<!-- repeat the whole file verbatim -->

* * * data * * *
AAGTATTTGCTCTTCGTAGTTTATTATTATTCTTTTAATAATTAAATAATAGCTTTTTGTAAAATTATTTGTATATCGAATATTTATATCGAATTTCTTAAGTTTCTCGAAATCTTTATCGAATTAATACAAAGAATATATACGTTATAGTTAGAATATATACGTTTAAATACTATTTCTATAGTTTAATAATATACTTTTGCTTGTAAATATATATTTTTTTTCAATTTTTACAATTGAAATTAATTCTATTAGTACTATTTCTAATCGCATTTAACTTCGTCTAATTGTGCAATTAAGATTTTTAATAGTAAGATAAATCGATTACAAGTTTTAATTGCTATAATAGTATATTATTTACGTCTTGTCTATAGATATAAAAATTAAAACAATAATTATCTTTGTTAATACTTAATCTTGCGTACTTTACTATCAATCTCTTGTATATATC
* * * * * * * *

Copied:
AAGTATTTGCTCTTCGTAGTTTATTATTATTCTTTTAATAATTAAATAATAGCTTTTTGTAAAATTATTTGTATATCGAATATTTATATCGAATTTCTTAAGTTTCTCGAAATCTTTATCGAATTAATACAAAGAATATATACGTTATAGTTAGAATATATACGTTTAAATACTATTTCTATAGTTTAATAATATACTTTTGCTTGTAAATATATATTTTTTTTCAATTTTTACAATTGAAATTAATTCTATTAGTACTATTTCTAATCGCATTTAACTTCGTCTAATTGTGCAATTAAGATTTTTAATAGTAAGATAAATCGATTACAAGTTTTAATTGCTATAATAGTATATTATTTACGTCTTGTCTATAGATATAAAAATTAAAACAATAATTATCTTTGTTAATACTTAATCTTGCGTACTTTACTATCAATCTCTTGTATATATC